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Network Rail adopt new PTV solution for station capacity analysis

It is expected that the successor organisation of Network Rail, set out in The Williams-Shapps Plan for Rail, will have a key role in the management of stations. Station capacity planning is a particularly important topic as Great British Railways plans to substantially grow the rail network

David Aspital, PTV
02 February 2022


Analysis of rail station capacity is a key function of Network Rail, which owns the over 2,500 train stations across Great Britain. While it is only responsible for the management of 20 of the biggest and busiest stations, it is the asset owner for all stations and must approve all functional changes to station design and layouts. Station capacity planning has recently become a particularly important topic, given the social distancing guidelines introduced across the public transport network. 

Balancing detail and time to support programmes more efficiently

Currently, there are two main options to analyse the capacity of rail stations. The first is to build a very detailed microsimulation model, which usually requires a large amount of data including passenger numbers, accurate station layouts, and calibrated parameters.

These models can be expensive to build and need frequent maintenance to ensure that they remain accurate. Hence, they are only used for large stations such as the London Terminals, where there are complex interactions between passengers across multiple concourses, retail facilities, platforms and exits.

The second option is spreadsheet-based analysis using simple metrics and KPIs, without detailed representation of station layout and passenger conflicts. Therefore, it may not be able to capture the level of detail required to analyse different station layouts and evaluate possible interventions to manage capacity.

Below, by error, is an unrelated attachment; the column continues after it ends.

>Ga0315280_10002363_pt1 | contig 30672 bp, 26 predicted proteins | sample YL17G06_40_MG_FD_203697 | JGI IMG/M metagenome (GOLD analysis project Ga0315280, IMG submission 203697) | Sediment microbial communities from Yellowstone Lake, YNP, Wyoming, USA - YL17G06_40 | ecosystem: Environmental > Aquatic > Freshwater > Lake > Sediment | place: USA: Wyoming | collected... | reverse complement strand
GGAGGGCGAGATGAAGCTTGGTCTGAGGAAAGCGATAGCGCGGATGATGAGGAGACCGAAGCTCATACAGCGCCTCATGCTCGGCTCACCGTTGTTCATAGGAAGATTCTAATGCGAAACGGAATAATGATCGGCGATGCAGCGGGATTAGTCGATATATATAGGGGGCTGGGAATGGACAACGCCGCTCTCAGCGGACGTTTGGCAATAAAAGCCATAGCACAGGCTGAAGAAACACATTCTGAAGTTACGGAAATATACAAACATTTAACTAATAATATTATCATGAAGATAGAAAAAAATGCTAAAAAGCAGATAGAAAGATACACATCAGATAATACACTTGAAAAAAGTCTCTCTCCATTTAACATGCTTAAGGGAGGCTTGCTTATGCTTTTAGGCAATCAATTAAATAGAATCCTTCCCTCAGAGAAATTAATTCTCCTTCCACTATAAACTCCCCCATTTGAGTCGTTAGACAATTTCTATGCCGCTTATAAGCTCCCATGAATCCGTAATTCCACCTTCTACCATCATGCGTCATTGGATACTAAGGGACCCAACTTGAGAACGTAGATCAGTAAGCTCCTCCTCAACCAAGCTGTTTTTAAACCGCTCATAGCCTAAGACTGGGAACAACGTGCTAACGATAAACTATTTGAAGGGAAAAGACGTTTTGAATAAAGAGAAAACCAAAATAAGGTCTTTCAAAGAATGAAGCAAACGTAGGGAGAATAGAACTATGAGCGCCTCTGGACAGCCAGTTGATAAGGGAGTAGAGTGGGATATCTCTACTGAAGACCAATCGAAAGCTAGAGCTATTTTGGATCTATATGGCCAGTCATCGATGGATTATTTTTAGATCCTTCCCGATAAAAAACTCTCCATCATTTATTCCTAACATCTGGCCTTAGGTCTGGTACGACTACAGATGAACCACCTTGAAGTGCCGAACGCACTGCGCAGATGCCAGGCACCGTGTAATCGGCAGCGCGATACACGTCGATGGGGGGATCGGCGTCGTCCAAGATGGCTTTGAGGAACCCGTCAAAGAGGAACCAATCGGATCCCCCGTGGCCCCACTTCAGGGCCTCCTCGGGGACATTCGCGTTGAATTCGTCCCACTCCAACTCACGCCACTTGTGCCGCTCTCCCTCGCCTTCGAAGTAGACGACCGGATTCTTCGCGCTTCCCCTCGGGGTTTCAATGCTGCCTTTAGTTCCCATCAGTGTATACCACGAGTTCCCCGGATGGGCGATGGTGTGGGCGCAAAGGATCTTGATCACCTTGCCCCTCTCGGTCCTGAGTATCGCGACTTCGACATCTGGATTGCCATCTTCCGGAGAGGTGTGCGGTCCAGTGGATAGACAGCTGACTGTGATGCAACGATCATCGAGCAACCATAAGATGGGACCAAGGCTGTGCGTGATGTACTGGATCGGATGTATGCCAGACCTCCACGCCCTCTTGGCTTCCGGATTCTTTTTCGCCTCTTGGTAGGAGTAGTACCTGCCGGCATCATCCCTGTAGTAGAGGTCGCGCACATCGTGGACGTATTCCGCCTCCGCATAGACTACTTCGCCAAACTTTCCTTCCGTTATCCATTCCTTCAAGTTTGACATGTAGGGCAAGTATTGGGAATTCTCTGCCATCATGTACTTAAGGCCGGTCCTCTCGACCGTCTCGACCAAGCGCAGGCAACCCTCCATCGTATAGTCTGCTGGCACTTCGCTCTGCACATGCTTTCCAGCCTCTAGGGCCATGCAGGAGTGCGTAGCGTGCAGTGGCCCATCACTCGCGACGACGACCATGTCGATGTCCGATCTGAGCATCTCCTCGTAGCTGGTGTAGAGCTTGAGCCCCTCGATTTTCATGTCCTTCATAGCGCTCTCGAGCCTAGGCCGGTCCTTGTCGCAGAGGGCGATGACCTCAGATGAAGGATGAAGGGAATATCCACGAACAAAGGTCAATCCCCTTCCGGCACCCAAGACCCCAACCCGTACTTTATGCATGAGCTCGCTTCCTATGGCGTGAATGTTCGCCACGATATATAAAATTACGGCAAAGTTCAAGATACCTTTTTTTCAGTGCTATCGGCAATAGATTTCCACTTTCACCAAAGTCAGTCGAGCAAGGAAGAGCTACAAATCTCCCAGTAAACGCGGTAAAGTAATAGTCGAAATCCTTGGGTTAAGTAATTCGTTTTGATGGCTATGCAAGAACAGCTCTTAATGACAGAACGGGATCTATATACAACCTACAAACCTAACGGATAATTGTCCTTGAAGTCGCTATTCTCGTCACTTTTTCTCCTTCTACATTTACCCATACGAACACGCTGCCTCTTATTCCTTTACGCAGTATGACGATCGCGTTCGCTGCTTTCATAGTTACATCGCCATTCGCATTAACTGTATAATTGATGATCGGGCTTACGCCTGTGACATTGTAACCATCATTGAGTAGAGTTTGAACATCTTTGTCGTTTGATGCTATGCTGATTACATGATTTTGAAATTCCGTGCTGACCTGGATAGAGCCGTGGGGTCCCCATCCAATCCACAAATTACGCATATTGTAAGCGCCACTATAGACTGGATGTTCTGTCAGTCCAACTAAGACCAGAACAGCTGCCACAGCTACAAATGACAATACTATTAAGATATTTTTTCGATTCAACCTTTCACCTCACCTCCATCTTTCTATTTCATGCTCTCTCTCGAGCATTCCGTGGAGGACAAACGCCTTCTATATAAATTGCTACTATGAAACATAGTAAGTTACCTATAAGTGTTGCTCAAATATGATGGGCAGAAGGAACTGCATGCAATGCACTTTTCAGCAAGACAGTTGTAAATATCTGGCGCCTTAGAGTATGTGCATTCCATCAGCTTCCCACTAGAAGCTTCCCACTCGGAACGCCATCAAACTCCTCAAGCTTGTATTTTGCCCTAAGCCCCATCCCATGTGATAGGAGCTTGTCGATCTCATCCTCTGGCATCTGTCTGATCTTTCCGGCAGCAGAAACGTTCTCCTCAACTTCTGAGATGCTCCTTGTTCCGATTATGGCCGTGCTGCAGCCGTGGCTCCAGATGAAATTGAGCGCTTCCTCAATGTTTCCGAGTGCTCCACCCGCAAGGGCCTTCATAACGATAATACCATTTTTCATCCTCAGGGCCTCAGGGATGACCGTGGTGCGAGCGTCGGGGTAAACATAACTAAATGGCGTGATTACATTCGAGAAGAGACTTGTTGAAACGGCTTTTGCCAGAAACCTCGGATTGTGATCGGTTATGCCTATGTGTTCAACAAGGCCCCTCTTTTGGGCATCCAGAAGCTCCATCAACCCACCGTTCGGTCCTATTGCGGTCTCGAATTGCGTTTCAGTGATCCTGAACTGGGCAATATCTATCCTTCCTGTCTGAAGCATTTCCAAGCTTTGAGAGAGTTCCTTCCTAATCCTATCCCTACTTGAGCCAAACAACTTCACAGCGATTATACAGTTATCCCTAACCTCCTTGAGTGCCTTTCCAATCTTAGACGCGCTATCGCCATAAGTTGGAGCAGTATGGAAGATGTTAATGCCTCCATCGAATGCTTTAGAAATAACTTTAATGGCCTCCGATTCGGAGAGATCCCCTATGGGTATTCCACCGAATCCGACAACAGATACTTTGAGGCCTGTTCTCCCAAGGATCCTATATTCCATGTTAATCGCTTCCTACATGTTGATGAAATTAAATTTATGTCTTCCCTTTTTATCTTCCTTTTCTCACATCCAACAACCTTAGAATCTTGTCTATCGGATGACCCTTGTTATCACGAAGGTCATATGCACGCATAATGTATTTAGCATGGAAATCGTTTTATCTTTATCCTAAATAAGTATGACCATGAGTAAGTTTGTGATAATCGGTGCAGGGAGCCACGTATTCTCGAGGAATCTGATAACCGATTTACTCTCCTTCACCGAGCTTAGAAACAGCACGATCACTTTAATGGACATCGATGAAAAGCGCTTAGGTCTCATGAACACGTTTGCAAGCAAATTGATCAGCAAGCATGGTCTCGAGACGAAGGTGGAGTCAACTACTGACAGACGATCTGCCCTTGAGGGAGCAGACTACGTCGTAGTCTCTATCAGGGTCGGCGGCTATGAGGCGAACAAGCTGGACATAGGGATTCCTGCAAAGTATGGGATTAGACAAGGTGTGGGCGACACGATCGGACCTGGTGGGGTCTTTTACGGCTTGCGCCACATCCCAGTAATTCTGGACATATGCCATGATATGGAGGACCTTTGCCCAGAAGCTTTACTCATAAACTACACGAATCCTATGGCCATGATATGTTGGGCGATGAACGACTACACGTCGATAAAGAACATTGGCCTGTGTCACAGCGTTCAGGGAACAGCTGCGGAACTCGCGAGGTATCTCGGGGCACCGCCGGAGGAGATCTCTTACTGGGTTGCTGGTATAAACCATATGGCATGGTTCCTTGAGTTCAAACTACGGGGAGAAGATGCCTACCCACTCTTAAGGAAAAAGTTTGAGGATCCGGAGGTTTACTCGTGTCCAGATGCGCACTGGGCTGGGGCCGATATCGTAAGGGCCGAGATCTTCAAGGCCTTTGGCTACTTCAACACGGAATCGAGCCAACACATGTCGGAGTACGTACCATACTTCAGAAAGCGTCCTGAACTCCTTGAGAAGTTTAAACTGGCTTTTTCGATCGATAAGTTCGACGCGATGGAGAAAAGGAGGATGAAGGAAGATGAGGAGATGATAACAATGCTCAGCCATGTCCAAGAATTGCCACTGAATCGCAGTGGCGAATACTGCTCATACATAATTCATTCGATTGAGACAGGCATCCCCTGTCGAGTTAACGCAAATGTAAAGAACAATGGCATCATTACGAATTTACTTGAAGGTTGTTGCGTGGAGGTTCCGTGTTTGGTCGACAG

While these tools have served planners well in the past, there is a large gap in detail and modelling effort between these two options. 

“The development of a bespoke mesoscopic station modelling tool within the Visum package has been a truly collaborative piece between PTV Group, RelativeGAP, and Network Rail. Having such a tool is a game changer for our analysis, not only allowing us to undertake advanced assessments much more quickly, but also in terms of transparency and governance, where the methodology is much more defined and controlled than previous spreadsheet modelling. The capability for Visum to interpret these models as a network or line system will be a ‘first of a kind’ for the UK rail network and is an exciting opportunity to better serve our passengers, such as by minimising crowding and simplifying interchanges.” 

Daniel Chaney, Senior Station Capacity Planner, Network Rail

A ‘middle ground’ solution

The new tool aims to provide a “middle ground” between high level analysis and microsimulation, utilising PTV Visum to store data such as passenger movements and run the simulation, before exporting a standard set of analyses such as passenger flows and platform densities and clearance times. 

The mesoscopic approach allows for the modelling of individual passengers through a station, including interactions between passengers on walkways, stairs, platforms and concourses, without the need for extensive calibration or data collection. From the simulation, key metrics such as queue length, walking speeds and levels of service can be obtained and used to evaluate the performance of the station.